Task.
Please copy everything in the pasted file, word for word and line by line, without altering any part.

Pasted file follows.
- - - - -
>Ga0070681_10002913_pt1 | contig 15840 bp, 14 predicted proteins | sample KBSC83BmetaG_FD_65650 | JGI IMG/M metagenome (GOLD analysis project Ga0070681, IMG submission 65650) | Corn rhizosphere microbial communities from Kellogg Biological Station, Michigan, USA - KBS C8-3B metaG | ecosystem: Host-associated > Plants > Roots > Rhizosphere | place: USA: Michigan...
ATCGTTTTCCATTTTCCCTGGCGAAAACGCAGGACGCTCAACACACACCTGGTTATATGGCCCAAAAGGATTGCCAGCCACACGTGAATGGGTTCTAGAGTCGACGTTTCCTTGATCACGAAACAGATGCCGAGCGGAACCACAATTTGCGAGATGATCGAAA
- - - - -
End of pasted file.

>Ga0070681_10002913_pt1 | contig 15840 bp, 14 predicted proteins | sample KBSC83BmetaG_FD_65650 | JGI IMG/M metagenome (GOLD analysis project Ga0070681, IMG submission 65650) | Corn rhizosphere microbial communities from Kellogg Biological Station, Michigan, USA - KBS C8-3B metaG | ecosystem: Host-associated > Plants > Roots > Rhizosphere | place: USA: Michigan...
ATCGTTTTCCATTTTCCCTGGCGAAAACGCAGGACGCTCAACACACACCTGGTTATATGGCCCAAAAGGATTGCCAGCCACACGTGAATGGGTTCTAGAGTCGACGTTTCCTTGATCACGAAACAGATGCCGAGCGGAACCACAATTTGCGAGATGATCGAAA